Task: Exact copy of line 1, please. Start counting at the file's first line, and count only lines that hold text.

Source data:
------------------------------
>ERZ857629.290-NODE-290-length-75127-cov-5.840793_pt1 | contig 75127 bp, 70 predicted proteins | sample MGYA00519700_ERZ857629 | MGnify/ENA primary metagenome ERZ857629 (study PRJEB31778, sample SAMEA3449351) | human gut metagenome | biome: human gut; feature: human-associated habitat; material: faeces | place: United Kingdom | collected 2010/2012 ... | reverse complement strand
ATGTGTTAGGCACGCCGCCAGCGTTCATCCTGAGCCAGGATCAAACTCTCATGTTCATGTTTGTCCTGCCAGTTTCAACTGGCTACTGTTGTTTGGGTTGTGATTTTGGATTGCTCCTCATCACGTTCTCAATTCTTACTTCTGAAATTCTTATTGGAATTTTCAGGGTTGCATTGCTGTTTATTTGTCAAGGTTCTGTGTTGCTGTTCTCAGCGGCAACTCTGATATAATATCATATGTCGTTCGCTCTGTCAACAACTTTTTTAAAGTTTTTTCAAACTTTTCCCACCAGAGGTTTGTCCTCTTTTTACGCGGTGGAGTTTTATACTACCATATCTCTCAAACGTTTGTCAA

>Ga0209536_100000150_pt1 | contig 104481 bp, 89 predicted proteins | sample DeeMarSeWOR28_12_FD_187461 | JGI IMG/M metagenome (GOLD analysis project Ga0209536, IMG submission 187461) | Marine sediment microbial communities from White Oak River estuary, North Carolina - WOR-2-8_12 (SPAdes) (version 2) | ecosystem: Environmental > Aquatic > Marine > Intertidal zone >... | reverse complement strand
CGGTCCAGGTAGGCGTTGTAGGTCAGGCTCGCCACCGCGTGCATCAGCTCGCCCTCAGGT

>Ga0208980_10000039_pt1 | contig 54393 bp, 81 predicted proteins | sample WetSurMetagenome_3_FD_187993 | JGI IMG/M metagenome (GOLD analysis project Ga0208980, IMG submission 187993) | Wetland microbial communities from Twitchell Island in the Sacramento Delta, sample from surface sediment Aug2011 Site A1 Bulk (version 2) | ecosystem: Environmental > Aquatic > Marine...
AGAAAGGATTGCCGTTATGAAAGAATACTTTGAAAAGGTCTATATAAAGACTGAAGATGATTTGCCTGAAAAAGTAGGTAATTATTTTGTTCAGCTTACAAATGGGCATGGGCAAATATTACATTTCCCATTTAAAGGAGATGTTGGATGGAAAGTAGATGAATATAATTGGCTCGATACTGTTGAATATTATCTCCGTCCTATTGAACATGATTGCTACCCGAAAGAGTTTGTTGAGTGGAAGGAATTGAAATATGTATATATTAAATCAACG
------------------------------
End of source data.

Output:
>ERZ857629.290-NODE-290-length-75127-cov-5.840793_pt1 | contig 75127 bp, 70 predicted proteins | sample MGYA00519700_ERZ857629 | MGnify/ENA primary metagenome ERZ857629 (study PRJEB31778, sample SAMEA3449351) | human gut metagenome | biome: human gut; feature: human-associated habitat; material: faeces | place: United Kingdom | collected 2010/2012 ... | reverse complement strand